In 1995, when she was 48 years old, Carolyn Reedy discovered a lump in her breast. Carolyn knew it was important to seek help since she had a strong family history of breast cancer. She went in for a mammogram at the MemorialCare Breast Center at Long Beach Medical Center, where physicians confirmed she had breast cancer.

The Breast Center specializes in the early detection of breast cancer – utilizing state-of-the-art technology for the highest level of breast imaging. The Breast Center is accredited by the National Accreditation Program for Breast Centers (NAP-BC) and American College of Radiology because of its comprehensive care and multi-disciplinary team.

Carolyn was diagnosed with ductal carcinoma in situ (DCIS), a type of non-invasive cancer where abnormal cells are found in the lining of the breast milk duct. She had a lumpectomy and underwent five weeks of daily radiation.

“I thought that was the end of my breast cancer journey,” says Carolyn, “but I received another curveball.”

Twenty-two years later in Jan. 2017, Carolyn came back to the Breast Center for her routine mammogram. She has been going to the Breast Center for her mammograms for 35 years. The Breast Center is housed inside the Todd Cancer Pavilion at Long Beach Medical Center, which was designed to create a calm and soothing environment for those undergoing cancer treatment, as well as those undergoing routine screenings.

Carolyn’s mammogram was performed using Tomosynthesis (3-D mammography). While traditional 2-D imaging has to go through the entire breast, 3-D imaging can examine a cross section of breast tissue – helping to find cancer that might have gone undetected.

“It’s really a breakthrough in breast imaging,” says Angela Sie, M.D., medical director, breast imaging, MemorialCare Breast Center, Long Beach Medical Center. “The difference between 2-D imaging and Tomosynthesis is similar to trying to peer through a book cover rather than opening up the book and looking at it one page at a time.”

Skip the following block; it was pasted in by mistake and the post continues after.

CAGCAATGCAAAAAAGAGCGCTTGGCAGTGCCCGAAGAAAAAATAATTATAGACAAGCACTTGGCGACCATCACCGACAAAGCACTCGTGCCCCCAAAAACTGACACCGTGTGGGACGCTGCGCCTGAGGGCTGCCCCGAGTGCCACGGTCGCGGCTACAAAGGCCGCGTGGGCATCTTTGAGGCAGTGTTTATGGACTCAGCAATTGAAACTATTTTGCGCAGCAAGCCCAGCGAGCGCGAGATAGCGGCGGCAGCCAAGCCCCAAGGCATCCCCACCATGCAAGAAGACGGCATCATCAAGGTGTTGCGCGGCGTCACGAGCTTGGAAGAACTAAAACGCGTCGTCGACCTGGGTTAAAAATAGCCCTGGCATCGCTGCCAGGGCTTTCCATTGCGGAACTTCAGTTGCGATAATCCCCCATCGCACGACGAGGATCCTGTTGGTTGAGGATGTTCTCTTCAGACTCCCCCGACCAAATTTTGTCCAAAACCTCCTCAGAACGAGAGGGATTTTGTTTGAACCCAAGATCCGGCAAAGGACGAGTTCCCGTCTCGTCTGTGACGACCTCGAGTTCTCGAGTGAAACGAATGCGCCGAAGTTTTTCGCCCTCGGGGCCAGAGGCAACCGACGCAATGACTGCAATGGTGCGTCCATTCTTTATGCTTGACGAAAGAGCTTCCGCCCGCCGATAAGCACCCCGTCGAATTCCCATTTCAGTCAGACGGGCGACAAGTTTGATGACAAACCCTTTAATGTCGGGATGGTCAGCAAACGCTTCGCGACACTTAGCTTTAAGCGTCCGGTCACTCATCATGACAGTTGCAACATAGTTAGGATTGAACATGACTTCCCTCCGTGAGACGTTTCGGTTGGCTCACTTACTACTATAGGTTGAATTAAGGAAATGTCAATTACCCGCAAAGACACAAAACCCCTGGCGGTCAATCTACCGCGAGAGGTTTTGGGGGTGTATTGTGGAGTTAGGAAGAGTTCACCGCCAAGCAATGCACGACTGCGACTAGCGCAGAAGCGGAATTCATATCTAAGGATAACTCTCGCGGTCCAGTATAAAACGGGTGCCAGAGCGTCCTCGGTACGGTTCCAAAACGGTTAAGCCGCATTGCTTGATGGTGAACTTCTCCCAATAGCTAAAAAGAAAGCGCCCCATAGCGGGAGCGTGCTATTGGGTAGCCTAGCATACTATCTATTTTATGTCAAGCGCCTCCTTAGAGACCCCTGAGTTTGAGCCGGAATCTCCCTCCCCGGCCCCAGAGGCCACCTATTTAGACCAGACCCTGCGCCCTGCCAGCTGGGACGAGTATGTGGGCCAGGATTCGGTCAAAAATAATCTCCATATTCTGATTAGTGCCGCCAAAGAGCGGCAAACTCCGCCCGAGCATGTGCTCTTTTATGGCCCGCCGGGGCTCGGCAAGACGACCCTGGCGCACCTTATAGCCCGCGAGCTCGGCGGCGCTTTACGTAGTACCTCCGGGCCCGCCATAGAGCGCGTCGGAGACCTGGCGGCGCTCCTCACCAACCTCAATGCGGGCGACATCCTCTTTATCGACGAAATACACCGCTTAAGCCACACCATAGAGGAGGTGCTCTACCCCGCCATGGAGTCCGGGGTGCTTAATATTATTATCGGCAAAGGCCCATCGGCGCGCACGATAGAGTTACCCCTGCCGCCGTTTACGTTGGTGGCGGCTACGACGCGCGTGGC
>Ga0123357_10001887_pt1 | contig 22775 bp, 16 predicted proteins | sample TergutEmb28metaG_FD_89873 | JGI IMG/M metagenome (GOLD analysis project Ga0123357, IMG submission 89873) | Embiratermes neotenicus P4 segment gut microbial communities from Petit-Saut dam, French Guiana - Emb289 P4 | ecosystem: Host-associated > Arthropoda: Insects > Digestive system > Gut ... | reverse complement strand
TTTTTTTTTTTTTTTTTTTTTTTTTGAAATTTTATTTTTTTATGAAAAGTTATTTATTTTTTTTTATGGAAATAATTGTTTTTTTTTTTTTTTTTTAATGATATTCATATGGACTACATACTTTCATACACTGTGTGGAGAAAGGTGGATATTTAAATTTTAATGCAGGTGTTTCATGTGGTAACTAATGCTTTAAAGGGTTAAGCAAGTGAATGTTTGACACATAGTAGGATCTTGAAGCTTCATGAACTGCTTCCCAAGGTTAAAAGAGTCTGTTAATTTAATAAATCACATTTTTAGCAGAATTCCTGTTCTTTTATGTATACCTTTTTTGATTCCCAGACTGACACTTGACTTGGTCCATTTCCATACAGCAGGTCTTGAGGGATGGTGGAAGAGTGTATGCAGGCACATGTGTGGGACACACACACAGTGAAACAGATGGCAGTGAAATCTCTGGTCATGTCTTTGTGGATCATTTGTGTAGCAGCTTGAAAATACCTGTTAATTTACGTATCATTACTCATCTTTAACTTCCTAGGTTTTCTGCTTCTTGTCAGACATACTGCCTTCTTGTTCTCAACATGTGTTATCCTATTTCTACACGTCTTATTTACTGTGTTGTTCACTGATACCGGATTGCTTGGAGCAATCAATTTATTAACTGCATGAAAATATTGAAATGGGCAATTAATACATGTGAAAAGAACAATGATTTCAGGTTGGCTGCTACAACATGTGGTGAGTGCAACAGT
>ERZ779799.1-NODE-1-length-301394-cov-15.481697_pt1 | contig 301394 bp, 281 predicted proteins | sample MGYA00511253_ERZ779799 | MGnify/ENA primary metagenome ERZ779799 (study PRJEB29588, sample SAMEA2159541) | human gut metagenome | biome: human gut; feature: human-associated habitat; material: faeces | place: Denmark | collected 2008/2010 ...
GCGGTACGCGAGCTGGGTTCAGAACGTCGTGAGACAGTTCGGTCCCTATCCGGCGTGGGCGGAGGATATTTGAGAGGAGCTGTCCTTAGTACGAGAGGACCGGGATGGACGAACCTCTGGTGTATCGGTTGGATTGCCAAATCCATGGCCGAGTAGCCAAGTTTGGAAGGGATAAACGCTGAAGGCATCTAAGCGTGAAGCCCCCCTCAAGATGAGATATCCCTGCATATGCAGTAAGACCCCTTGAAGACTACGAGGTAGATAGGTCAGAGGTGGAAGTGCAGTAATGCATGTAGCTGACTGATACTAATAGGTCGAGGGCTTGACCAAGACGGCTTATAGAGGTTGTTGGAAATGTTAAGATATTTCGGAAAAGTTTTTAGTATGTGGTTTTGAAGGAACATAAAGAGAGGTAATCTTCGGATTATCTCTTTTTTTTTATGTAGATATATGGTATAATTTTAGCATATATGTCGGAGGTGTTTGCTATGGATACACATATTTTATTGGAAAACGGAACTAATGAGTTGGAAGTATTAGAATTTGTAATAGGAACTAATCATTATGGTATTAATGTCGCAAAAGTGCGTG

This routine mammogram revealed more cancer. Carolyn underwent her second breast cancer surgery in February. Together, with her breast oncology surgeon, Carolyn decided that her best option was a double mastectomy.

“The entire care team is amazing, and they care for me as individual,” says Carolyn. “They know that cancer affects the entire person and I really appreciated that. Cancer is never the same twice, and my care team and I developed a unique plan to work for me each time I was diagnosed. When I retired three years ago, I knew I wanted to give back.”

Carolyn volunteers weekly at the Todd Cancer Pavilion in the Ambulatory Infusion Center and the Breast Center. In addition to her weekly volunteering, Carolyn is a peer mentor with Women Guiding Women: Cancer Support & Education at the MemorialCare Todd Cancer Institute at Long Beach Medical Center. This program pairs specially trained breast and gynecologic cancer survivors with newly diagnosed women to offer an extra layer of support.

“I’m thankful for all of the care I have received,” says Carolyn. “Long Beach Medical Center is my place.”